Header graphic for print

Food Safety News

Breaking news for everyone's consumption

Removing Fat, Sugar and Salt from the School Snack Menu

Sugary drinks and junk food are out, while flavored water with no calories and fruit cups are in. At least that’s the “Smart Snacks in School” rule USDA-promulgated Thursday under the Healthy, Hunger Free Kids Act of 2010.

Smart Snacks, according to USDA, are science-based nutritional incentives designed to get kids to choose healthier options, including more whole grains, low fat dairy, fruits and vegetable and leaner protein.  Foods high in fat, sugar and sodium will be harder to find in the schools.

With the snack rule, the federal government is opening a second front in its war on childhood and teenage obesity.  It has already imposed calorie-cutting guidelines on participants in the National School Lunch Program.  The Healthy, Hunger-Free Kids Act of 2010 has been championed by First Lady Michelle Obama.  Improving nutrition in schools goes hand-in-hand with the First Lady’s “Let’s Move” campaign, which encourages more physical activity for youths who are more likely to be spending their time on computers than bicycles.

Thousands of schools have already tossed junk food and colas out of their vending machines and retail stores, but now all the estimated 100,000 elementary, middle and high schools that accept assistance from the National School Lunch Program will have until the 2014-15 school year to comply with the new snack rule, published Thursday in the Federal Register.

The rule sets limits for fat, salt and sugar in school snacks. USDA dropped its controversial plan to apply the snack rule to such events as birthday parties, bake sales, and after school sporting and other events.

This is the first time in over 30 years that national snack rule standards for schools have been updated, according to data from the Pew Charitable Trust.

Pew and the Robert Wood Johnson Foundation are sponsors of the Kids’ Safe and Healthful Foods Project, which works on food safety and nutritional value of school foods. According to the project researchers, school snacks add 112 calories a day to the typical elementary school pupil’s diet.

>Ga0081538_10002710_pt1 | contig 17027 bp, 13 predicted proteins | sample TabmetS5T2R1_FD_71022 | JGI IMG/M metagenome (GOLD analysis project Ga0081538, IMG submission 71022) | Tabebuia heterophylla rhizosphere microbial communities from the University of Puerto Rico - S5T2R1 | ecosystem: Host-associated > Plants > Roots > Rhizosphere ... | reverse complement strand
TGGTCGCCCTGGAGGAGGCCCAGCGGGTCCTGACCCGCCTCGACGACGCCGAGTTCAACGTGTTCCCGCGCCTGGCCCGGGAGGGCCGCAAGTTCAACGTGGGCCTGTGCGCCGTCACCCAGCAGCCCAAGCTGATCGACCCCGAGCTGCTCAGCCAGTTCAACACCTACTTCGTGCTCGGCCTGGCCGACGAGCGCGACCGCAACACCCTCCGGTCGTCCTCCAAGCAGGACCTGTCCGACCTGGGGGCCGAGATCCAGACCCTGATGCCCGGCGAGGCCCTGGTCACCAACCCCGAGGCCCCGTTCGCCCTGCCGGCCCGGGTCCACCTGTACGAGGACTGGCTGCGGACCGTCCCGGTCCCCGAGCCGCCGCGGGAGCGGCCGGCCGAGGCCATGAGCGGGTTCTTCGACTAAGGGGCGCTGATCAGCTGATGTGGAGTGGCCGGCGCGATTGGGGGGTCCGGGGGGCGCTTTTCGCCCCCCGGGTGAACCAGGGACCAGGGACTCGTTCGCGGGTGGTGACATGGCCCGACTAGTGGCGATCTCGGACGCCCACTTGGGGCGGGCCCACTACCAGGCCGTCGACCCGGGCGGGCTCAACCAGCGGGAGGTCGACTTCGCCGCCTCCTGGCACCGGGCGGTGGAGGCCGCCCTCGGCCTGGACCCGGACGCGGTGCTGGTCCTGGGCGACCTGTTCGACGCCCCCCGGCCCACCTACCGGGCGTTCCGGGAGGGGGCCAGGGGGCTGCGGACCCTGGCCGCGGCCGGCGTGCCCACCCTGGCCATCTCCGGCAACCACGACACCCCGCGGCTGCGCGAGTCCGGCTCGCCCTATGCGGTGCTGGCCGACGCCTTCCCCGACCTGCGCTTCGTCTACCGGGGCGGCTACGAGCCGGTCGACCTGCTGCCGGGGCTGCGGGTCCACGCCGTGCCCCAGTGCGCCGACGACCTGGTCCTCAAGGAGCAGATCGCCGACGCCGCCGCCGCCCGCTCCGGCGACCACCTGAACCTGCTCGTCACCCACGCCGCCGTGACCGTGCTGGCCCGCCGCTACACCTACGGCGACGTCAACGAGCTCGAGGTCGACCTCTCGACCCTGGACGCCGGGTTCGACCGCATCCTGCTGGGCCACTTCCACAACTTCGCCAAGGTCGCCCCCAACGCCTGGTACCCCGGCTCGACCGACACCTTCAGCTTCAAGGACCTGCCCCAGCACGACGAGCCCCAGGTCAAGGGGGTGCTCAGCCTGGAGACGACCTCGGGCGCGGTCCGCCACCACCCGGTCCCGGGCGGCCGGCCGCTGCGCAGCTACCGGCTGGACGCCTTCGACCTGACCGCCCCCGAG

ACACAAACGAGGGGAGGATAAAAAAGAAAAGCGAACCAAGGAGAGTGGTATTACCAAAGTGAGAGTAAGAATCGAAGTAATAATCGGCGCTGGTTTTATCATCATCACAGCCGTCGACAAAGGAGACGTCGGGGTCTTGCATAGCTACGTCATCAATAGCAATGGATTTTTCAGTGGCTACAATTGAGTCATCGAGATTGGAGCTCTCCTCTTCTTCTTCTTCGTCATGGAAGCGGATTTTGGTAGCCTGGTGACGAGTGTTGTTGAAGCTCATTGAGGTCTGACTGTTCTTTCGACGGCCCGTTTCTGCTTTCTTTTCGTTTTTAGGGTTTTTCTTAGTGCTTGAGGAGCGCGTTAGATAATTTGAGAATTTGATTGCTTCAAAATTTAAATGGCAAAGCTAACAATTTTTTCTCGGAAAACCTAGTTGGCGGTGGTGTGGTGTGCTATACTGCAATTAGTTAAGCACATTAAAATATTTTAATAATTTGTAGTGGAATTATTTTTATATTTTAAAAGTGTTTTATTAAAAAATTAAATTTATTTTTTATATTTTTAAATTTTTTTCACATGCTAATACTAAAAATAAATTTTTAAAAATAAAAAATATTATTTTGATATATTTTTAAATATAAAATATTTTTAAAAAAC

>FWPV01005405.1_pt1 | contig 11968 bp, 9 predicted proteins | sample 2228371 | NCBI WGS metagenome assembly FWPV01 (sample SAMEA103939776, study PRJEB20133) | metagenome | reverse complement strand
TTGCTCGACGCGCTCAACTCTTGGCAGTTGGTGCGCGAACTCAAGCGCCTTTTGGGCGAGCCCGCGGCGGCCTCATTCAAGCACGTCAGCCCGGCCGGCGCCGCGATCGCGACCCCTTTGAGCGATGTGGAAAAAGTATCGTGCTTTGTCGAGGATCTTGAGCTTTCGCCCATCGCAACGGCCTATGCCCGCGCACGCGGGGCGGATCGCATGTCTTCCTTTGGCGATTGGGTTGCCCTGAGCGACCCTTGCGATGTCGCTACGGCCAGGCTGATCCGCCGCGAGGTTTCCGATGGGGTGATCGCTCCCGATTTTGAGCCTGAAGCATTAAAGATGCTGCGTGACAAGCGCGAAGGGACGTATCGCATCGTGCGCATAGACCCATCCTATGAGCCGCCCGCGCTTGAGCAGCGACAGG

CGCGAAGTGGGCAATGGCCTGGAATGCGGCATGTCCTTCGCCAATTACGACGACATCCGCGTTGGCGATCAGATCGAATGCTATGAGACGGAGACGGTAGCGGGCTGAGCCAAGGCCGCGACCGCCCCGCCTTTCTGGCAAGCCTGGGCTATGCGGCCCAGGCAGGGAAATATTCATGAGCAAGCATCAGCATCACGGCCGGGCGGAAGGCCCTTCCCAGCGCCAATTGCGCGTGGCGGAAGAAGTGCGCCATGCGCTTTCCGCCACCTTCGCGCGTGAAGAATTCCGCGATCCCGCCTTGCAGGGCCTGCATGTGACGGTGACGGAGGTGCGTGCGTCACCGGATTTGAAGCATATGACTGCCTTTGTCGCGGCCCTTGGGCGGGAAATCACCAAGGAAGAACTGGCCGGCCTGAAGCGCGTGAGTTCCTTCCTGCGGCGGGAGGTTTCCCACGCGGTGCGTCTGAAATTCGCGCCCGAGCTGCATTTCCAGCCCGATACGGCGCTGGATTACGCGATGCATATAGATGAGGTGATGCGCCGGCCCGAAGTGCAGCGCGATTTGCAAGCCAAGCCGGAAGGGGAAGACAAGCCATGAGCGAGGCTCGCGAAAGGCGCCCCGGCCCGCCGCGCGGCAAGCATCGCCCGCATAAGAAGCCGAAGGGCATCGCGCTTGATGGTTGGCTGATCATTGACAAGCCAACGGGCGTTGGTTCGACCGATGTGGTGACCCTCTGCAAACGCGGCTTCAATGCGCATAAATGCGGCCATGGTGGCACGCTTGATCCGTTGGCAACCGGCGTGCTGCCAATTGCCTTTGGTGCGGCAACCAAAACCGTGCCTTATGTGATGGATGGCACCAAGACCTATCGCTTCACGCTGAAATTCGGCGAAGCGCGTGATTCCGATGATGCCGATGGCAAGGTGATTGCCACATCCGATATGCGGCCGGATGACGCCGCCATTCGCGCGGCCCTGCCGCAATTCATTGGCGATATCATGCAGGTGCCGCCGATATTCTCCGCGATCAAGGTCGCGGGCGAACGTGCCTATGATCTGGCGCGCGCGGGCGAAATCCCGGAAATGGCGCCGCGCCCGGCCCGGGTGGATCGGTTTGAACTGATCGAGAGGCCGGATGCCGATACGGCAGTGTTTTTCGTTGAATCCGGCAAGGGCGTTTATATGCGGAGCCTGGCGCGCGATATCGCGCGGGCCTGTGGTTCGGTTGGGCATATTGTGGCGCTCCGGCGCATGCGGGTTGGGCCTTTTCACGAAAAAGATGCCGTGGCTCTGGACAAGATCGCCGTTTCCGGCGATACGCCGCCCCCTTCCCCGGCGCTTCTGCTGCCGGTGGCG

“The U.S. Department of Agriculture ‘s Smart Snacks in School rule is an important step for improving kids’ health, setting a minimum nutritional baseline for snacks and beverages sold in schools, said Jessica Donze Black, director of the Kids’ Safe and Healthful Foods Project. “Once those guidelines are fully implemented, the options available to students will be healthy ones.”

“Millions of students currently have widespread access to snacks and beverages that are high in sugar, fat, and sales, but limited access to nutritious options such as fruits and vegetables in school stores, snack bars, and vending machines, ” Black added. “With many students consuming up to half of their daily calories at school, these new standards represent the kind of positive changes we need to help reduce obesity rates among children and teens.”

Black said the next step is for districts to implement the standards, using USDA’s rule as a baseline. “Offering nutritious snacks will help to ensure that the healthy choice is the easy choice for all students, ” she said.

The Kids’ Safe Project has also found children and teens gained less weight over three years if they already reside in cities or state where schools already have strong snack policies.

Making healthier options available in schools also has broad public support, work by the two foundations say. Almost all public schools and more than half of the nation’s private schools do participate in the National School Lunch Program.

Under the new USDA rule, snacks must be limited to 200 calories and include increases in protein, whole grains and nutrients.

USDA snack rule drew more than 250,000 comments when it went up for public review. Language that might have applied the rule to parent bake sales that are a common school fund raising tool drew a large amount of responses.

© Food Safety News
  • goodfoodforall

    It’s a start…now if they will just address all the additives and preservatives! Food manufacturers are quite wise about how to scientifically make nutrient dense foods…even school lunch pizza meets the guidelines. But have you read the ingredient statements? One step at a time, let’s keep the pressure on to do the right things.